Alternate History

Federal States of America

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FSA map

Map of North America, with the Federal States in blue

Point of Divergence
At the Philadelphia Convention (25 May to 17 September 1787), slavery and the slave-trade were outlawed in the new constitution, leading to three states (Georgia and the two Carolinas) not joining the new union and thus remaining governed by the 1777 Articles of Confederation.


FSA flag 2

The flag adopted by the Federal government in the north was an updated version of the flag used under the Articles of Confederation, with the number of red and white stripes reduced from thirteen to nine, and with a blue canton of white stars expanded to fill the whole one-third edge. A star and a stripe were to be added for each new state until the number of stripes became too cumbersome and was again reduced back to the original nine. Its official proportions are 5:8 and the colors are legally defined as Cardinal Red BB133E and Prussian Blue 002664.

CSA south flag

The flag of the Confederate government in the south was designed by Revolutionary War veteran Major Felix Warley of South Carolina as a red saltire outlined in white on a grey field. Major Warley's first draft had the saltire on its side as an upright cross.  However, he changed it to its current orientation after talking with a Jewish friend who asked for a "less-Christian" symbol.  Major Warley's design reverted back to the British-style six-pointed stars; including one for each state (eventually 13).  The flag's official proportions are 7:11 and the colors are legally defined as Crimson Red BC113D and Confederation Grey 7F7F7F.

Timeline Highlights


Ratification of the Constitution
  Date State Vote
1 7 December 1787 Delaware 30-0
2 12 December 1787 Pennsylvania 46-23
3 18 December 1787 New Jersey 38-0
4 9 January 1788 Connecticut 128-40
5 6 February 1788 Massachusetts 187-168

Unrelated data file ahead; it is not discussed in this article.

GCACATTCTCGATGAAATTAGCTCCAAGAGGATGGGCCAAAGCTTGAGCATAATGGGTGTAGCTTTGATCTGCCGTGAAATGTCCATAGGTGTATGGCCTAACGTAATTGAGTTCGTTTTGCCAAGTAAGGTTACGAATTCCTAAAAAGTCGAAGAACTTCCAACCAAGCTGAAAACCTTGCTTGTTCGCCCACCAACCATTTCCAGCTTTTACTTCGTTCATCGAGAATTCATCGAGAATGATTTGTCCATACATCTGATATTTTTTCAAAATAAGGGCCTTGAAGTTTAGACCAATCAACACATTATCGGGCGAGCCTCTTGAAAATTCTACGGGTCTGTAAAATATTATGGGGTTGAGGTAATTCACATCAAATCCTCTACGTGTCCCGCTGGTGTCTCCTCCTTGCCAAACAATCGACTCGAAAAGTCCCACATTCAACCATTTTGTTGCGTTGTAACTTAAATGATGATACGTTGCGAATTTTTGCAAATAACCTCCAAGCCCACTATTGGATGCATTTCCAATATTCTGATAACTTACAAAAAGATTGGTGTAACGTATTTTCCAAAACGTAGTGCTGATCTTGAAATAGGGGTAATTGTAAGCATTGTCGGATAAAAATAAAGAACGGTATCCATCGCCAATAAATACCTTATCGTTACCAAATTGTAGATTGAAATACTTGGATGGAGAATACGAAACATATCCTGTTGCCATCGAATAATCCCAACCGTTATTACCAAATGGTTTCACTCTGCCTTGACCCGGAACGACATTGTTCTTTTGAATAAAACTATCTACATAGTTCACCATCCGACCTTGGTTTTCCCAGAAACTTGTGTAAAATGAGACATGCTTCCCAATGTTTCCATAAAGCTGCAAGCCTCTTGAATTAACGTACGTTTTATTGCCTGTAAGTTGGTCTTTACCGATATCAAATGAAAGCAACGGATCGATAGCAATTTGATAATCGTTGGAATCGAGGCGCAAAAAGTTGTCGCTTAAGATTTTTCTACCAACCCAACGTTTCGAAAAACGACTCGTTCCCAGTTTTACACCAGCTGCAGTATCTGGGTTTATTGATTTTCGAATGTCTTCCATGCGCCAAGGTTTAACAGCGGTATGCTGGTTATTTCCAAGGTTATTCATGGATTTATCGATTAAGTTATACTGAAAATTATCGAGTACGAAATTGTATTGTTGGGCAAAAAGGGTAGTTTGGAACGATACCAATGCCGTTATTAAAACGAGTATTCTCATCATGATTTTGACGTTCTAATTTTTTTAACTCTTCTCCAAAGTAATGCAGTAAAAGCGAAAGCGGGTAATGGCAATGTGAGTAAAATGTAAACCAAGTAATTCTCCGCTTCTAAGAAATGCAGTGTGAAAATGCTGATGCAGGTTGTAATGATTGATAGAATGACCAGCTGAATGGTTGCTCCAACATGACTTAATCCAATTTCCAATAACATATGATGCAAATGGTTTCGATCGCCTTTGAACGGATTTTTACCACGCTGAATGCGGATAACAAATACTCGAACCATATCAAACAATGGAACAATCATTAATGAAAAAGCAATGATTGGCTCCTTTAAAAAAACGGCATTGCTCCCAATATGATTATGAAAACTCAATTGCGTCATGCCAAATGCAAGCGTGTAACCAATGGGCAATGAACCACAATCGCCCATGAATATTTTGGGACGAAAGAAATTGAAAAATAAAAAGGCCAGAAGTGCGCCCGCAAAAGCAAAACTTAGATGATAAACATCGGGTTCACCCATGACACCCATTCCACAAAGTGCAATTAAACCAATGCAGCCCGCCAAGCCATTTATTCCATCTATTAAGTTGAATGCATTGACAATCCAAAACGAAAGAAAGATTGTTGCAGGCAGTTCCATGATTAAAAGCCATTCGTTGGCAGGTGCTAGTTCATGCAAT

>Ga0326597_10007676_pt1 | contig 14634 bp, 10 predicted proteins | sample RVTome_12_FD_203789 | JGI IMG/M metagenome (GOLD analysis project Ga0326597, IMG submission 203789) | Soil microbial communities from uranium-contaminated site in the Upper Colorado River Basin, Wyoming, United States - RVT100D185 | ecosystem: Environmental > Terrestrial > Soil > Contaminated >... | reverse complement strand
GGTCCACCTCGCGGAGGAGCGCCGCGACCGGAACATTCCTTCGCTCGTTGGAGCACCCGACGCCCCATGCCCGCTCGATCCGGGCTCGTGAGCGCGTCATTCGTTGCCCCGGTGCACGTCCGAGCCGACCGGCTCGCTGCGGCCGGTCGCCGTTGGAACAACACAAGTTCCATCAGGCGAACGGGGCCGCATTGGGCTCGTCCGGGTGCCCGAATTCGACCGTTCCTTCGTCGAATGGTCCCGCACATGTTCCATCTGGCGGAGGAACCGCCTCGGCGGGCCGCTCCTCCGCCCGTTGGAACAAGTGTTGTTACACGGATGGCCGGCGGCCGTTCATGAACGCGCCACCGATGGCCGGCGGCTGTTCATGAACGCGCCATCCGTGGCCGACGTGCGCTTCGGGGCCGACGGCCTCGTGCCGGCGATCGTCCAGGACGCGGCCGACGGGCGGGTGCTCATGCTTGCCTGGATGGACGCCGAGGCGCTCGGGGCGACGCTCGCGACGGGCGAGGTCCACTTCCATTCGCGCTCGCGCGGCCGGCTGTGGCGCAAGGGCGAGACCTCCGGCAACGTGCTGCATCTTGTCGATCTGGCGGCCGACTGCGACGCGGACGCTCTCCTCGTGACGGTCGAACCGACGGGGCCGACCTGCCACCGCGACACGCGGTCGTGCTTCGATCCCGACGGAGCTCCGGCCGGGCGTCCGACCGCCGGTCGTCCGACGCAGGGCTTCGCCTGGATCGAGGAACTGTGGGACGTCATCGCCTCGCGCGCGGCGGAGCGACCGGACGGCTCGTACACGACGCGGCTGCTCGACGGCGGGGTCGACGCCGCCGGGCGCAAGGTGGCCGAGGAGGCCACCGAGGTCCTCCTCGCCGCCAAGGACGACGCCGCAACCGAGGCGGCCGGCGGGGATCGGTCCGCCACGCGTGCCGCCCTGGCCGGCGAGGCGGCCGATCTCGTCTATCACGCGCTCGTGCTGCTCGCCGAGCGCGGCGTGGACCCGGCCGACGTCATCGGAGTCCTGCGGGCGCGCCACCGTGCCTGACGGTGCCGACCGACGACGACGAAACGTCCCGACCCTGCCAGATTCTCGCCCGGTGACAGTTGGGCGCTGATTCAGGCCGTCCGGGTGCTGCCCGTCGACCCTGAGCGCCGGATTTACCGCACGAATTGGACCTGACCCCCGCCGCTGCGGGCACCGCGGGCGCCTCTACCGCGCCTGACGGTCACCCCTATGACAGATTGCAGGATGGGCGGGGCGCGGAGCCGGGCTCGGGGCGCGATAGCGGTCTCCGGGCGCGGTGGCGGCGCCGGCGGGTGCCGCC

6 28 April 1788 Maryland 63-11
7 21 June 1788 New Hampshire 57-47
8 25 June 1788 Virginia 89-79
9 26 July 1788 New York 30-27

The new Constitution required that nine states needed to ratify it for it to take effect. That threshold was reached with New York’s acceptance on 26 July 1788. George Washington was unanimously elected President and took office on 30 April 1789. His original intention of setting up the Federal capitol on the Potomac River in Maryland was now impractical due to its proximity to the hostile south as an emerging separate nation. Instead, the capitol was kept in New York City, but moved to what was then known as Staten Island. On 9 September 1791, the island was federalized under Article One, Section Eight of the Constitution (its name would not officially become Washington Island until George Washington’s death in 1799).

President Washington, already distressed with Rhode Island for refusing to send or even certify delegates to the Philadelphia Convention, and for refusing to even consider the new Constitution for ratification on 24 March 1788, declared that Rhode Island was a foreign nation, and that the new union would consist of “these original nine” states. Soon after, Rhode Island Governor John Collins worked with James Madison to draft the “Bill of Rights” and eventually joined the new union as the tenth state by ratifying the Constitution on 29 May 1790 by a vote of 34-32.